Myanmar's military junta fired on Saturday the nation's ambassador to the United Nations, Kyaw Moe Tun, a day after giving a pro-democracy speech asking UN member countries to publicly denounce the Feb. 1 coup, CNN and AXIOS reported on Sunday.

Speaking to Reuters following his removal, Tun said that he "decided to fight back as long as I can." The announcement came as Myanmar's military intensified its clampdown on anti-coup protesters on Saturday.

State television MRTV said Tun had "abused the power and responsibilities of a permanent ambassador" and that he "betrayed the country."

Myanmar has been in turmoil since its military took control on Feb. 1 and arrested civilian government leader Aung San Suu Kyi and other members of her party, after officials claimed that elections held in November were fraudulent. The election panel found that the vote was free of any irregularity.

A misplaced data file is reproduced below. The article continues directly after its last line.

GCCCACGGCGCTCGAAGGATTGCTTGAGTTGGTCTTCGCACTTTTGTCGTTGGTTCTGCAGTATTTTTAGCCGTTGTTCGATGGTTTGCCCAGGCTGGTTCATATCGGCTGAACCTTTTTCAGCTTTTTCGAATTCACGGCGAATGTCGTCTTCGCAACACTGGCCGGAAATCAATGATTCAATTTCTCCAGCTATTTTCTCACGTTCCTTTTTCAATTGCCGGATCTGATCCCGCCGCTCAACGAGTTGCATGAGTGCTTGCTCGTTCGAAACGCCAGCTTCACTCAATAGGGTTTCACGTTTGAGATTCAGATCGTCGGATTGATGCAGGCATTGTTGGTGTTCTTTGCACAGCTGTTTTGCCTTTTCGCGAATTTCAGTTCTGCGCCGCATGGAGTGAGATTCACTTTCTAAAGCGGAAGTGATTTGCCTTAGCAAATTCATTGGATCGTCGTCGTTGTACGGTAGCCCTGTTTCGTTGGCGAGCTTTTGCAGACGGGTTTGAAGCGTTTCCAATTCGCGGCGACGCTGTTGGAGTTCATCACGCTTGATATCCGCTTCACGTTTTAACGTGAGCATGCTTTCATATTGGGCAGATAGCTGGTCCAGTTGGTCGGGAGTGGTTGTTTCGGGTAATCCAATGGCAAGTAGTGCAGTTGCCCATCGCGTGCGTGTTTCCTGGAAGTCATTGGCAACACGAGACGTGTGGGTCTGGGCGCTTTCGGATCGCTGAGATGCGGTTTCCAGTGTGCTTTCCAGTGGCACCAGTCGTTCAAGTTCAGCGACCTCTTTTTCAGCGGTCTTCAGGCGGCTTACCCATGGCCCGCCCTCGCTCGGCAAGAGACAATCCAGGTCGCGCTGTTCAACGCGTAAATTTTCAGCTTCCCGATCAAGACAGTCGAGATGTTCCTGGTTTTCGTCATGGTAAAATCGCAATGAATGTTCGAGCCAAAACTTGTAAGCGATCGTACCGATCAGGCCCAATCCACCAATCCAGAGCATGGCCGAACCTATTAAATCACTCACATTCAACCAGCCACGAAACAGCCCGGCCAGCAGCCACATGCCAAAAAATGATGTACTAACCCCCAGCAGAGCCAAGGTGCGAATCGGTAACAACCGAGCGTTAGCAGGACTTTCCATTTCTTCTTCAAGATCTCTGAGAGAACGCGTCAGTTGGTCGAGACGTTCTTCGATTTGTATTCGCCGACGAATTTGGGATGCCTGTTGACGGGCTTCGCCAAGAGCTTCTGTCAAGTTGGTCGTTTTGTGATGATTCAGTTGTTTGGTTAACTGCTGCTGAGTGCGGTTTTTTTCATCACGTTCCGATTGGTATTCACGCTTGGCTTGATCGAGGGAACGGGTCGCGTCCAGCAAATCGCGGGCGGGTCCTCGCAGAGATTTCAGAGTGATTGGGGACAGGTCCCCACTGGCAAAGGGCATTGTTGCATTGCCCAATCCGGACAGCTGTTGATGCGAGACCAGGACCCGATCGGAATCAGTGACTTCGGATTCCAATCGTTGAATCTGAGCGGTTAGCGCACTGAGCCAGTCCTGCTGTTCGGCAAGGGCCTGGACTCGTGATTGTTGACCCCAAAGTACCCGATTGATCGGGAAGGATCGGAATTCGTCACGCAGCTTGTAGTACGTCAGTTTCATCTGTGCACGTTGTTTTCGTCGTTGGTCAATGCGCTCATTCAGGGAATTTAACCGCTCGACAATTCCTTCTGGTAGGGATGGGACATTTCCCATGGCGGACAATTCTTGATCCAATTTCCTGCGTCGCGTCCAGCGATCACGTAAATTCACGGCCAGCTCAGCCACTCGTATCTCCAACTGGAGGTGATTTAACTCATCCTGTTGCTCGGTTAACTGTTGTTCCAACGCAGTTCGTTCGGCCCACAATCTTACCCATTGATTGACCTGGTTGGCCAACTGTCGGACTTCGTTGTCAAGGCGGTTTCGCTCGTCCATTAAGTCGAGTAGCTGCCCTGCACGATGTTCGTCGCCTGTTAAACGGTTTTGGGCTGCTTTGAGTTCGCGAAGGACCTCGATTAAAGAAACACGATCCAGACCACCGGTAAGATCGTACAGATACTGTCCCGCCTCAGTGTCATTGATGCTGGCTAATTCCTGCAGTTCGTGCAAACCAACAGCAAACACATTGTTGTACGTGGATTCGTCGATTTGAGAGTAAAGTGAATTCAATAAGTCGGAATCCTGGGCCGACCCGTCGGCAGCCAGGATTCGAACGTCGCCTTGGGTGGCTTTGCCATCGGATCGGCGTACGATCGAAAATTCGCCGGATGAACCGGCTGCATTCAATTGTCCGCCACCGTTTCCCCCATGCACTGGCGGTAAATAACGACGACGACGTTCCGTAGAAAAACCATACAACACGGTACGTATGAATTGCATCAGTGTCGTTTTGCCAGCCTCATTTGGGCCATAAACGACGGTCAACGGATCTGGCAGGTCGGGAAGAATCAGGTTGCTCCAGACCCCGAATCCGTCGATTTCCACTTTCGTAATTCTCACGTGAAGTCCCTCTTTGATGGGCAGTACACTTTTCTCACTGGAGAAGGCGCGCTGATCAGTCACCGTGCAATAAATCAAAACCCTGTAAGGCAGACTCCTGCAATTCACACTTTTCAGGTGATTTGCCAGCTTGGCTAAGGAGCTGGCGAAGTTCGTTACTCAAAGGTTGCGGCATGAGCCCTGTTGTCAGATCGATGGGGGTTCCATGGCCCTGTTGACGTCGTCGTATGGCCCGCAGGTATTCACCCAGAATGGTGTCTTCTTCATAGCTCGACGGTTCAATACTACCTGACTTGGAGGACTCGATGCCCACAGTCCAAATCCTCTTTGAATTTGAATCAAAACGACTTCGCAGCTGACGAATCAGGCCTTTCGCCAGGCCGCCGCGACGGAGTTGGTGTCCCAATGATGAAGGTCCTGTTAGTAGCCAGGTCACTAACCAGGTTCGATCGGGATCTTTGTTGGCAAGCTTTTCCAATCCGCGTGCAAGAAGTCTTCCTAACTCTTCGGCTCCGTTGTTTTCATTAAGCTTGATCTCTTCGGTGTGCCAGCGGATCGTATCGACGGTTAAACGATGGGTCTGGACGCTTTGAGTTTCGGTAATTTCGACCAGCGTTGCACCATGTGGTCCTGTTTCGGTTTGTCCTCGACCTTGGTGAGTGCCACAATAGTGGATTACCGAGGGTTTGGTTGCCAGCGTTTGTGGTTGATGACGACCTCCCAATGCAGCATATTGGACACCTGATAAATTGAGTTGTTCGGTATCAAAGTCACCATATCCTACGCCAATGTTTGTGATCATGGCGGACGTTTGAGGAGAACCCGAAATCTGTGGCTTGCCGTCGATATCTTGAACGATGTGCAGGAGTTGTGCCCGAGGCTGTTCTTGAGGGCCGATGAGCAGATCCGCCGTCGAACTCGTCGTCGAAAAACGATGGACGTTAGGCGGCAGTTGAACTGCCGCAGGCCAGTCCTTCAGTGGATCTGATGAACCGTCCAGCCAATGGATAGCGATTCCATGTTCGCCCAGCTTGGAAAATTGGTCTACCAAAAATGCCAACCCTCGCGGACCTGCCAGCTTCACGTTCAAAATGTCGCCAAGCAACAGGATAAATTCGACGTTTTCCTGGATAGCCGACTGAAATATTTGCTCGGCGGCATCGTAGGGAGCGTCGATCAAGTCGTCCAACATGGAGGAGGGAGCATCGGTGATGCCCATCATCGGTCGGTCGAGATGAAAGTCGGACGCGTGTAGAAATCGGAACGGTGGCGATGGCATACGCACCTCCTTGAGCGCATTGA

The UN does not officially recognize military rule as Myanmar's new government as it has not been given no official notice of any change, a UN official who spoke on condition of anonymity, said and so Tun remains Myanmar's UN envoy, for now.

Tun was appointed under the country's civilian government that shared power with the military before the coup. He said he was speaking on behalf of the Aung San Suu Kyi's government and asked UN members to condemn the military junta.

As a show of defiance, the UN ambassador also flashed the three-fingered "Hunger Games" salute used by the protesters on and adopted from recent demonstrations in neighboring Thailand.

Coup opponents hailed Tun as a hero and inundated social media with messages of thanks. Tom Andrews, the UN Special Rapporteur on Myanmar, said that he was overwhelmed by the ambassador's "act of courage", adding on a tweet that "It's time for the world to answer that courageous call with action," according to Al-Jazeera News.